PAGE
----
On Saturday, December 18, 1971, everything changed. It was warmer than usual in Anchorage at that time of year; it was a bit above freezing. But as always during the long winter months in the Far North, the hours of daylight were excruciatingly short. The sun did not rise until just after nine o’clock in the morning, and it set well before three in the afternoon, hours before the start of the big event. As the sky darkened, people began streaming toward the center of Alaska Methodist University, now known as Alaska Pacific University. There were Iñupiat and Yupiat, Aleut and Athapascan, Tlingit and Haida, students and elders, tribal and village leaders, politicians, businessmen, and ordinary citizens.
They had come to watch history in the making. At last the long, tempestuous process of turning Alaska into a real state was about to be completed. The grand poohbahs of Big Oil were poised to start tapping the 10 billion barrels of petroleum discovered three years earlier at Prudhoe Bay. Big Labor could hardly wait for the construction jobs that would be required to build the $8 billion, 800-mile-long pipeline needed to funnel the black gold to market. And the environmentalists had their sights on the 150 million acres that were promised as protected wilderness areas, parks, and fish and wildlife sanctuaries.
But I think it is fair to say that no group was more anxious that day than Alaska’s Native peoples. There were tensions in that room. After all, a centuries-long saga of warfare, treachery, apartheid, betrayal, and hopelessness was coming to an official end. For more than a hundred years, Native Alaskans had waited for clarification of their rights to ancient homelands. And finally, after considerable disagreement, a settlement was about to be announced. The United States Congress had agreed to set aside 44 million acres and earmark nearly $1 billion for Alaska’s Natives.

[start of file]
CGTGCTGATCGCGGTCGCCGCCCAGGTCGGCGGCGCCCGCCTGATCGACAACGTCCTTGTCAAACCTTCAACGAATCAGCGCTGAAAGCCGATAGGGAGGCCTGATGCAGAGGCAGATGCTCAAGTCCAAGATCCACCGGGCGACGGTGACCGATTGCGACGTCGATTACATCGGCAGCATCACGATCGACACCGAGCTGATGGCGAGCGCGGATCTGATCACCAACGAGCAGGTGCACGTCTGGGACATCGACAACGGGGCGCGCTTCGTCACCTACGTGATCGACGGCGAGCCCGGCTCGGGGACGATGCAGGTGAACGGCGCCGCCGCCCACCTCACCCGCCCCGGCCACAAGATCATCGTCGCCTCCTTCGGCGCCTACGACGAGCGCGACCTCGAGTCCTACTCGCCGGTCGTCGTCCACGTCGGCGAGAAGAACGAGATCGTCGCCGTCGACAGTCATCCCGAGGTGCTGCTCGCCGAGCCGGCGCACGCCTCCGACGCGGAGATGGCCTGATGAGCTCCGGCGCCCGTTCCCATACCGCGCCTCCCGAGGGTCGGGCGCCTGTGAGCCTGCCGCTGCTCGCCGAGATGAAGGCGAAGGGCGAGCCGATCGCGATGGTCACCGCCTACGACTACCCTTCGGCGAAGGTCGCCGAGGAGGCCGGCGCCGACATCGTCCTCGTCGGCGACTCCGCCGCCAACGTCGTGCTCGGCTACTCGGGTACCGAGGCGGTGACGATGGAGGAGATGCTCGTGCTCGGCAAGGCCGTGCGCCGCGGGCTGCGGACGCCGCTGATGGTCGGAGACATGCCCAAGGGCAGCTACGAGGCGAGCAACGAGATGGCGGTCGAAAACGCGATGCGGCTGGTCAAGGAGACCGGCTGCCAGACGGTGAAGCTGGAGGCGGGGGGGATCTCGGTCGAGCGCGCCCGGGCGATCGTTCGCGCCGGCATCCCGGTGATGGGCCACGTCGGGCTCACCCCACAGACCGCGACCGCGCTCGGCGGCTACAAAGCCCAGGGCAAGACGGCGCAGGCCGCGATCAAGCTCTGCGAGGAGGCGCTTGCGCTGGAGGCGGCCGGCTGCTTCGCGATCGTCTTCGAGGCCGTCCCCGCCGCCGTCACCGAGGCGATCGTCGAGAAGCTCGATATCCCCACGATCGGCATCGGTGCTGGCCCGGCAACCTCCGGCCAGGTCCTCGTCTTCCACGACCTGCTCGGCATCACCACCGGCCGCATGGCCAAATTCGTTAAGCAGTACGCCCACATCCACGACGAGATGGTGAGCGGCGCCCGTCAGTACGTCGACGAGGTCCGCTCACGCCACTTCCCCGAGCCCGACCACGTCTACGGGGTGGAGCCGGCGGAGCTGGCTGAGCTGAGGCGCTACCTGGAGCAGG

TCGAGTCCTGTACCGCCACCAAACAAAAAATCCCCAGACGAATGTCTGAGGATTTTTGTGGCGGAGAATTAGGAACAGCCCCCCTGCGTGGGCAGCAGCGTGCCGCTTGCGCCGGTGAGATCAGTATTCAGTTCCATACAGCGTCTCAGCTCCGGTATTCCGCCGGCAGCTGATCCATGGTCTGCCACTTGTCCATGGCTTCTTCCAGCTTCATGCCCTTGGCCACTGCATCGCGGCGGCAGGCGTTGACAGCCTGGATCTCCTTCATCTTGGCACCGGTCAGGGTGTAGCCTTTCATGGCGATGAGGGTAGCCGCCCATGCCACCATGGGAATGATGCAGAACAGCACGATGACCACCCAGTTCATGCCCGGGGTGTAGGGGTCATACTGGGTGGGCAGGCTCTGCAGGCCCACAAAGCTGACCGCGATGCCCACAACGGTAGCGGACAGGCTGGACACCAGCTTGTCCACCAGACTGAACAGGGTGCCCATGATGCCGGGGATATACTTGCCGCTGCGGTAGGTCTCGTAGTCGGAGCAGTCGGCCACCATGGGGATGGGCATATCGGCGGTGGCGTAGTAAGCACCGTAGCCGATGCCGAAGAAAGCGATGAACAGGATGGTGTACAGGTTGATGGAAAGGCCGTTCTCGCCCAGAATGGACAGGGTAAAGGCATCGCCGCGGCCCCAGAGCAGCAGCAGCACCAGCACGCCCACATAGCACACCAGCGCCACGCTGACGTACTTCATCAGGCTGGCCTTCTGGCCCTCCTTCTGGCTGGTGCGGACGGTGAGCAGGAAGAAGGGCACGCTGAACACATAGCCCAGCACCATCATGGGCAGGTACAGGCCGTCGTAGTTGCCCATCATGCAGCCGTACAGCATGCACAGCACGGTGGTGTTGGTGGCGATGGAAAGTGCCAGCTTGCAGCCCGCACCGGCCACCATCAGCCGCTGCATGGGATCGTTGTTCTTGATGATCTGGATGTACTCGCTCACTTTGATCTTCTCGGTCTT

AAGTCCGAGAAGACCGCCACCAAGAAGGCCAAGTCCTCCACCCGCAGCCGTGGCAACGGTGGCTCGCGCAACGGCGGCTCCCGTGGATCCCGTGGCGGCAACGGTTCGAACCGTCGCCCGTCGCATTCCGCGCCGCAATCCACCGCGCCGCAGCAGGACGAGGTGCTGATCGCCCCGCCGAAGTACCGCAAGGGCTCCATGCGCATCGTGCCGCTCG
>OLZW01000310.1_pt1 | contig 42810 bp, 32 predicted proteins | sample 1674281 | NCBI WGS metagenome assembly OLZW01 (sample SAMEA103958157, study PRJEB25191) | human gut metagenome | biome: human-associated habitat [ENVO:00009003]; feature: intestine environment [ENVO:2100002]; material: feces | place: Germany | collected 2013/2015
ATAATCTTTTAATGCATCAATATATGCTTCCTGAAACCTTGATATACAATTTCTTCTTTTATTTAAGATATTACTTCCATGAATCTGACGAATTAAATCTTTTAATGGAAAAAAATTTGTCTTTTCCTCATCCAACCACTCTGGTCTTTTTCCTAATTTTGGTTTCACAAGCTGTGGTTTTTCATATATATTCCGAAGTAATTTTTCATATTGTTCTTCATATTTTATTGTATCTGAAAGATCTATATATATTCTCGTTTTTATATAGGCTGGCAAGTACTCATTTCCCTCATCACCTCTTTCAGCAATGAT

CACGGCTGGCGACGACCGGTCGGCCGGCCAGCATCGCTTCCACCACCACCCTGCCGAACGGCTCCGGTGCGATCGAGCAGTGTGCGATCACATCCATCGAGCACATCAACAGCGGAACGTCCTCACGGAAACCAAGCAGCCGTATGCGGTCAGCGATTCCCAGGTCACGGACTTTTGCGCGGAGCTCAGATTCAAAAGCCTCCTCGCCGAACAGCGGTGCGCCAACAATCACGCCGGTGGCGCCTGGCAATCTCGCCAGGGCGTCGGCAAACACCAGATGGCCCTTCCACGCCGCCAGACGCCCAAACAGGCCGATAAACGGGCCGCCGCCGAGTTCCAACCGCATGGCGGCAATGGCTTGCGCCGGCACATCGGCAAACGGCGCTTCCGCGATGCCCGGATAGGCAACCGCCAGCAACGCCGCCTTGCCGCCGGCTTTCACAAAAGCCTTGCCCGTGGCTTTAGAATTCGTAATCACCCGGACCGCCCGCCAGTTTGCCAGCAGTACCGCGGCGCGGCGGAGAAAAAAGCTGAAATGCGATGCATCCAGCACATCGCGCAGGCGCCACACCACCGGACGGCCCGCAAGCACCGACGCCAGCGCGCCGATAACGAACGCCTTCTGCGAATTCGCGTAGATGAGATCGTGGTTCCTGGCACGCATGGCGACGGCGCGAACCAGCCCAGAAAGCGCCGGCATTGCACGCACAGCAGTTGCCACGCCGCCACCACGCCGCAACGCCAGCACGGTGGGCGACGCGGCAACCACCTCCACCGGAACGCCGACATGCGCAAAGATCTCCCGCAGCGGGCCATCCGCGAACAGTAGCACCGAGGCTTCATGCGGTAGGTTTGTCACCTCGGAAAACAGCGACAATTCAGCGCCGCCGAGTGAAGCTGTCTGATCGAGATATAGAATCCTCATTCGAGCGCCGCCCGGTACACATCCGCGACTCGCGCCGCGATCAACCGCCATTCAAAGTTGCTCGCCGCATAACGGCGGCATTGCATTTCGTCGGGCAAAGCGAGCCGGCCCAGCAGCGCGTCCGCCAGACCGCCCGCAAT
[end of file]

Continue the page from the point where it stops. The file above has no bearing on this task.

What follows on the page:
The hundreds assembled stood motionless as the evening’s business began. A familiar voice echoed through the room, piped in from Washington, D.C. "I want you to be among the first to know that I have just signed the Alaska Native Claims Settlement Act," said President Richard Milhous Nixon. The new law, he declared, was "a milestone in Alaska’s history and in the way our government deals with Native and Indian peoples."
I was there. For five years I had battled to secure our traditional lands. As an unknown graduate student, I had helped to organize Alaska Natives, explaining to all who would listen that we were in urgent danger of losing the lands that had sustained our forefathers for thousands of years. I had run for state office and won, then painstakingly learned the ways of politics. More than a hundred times I had traveled across the continent between my home state and Washington, D.C., where Congress would decide the fate of Native claims. And I had faced the wrath of officials and business interests who wanted to crush those claims.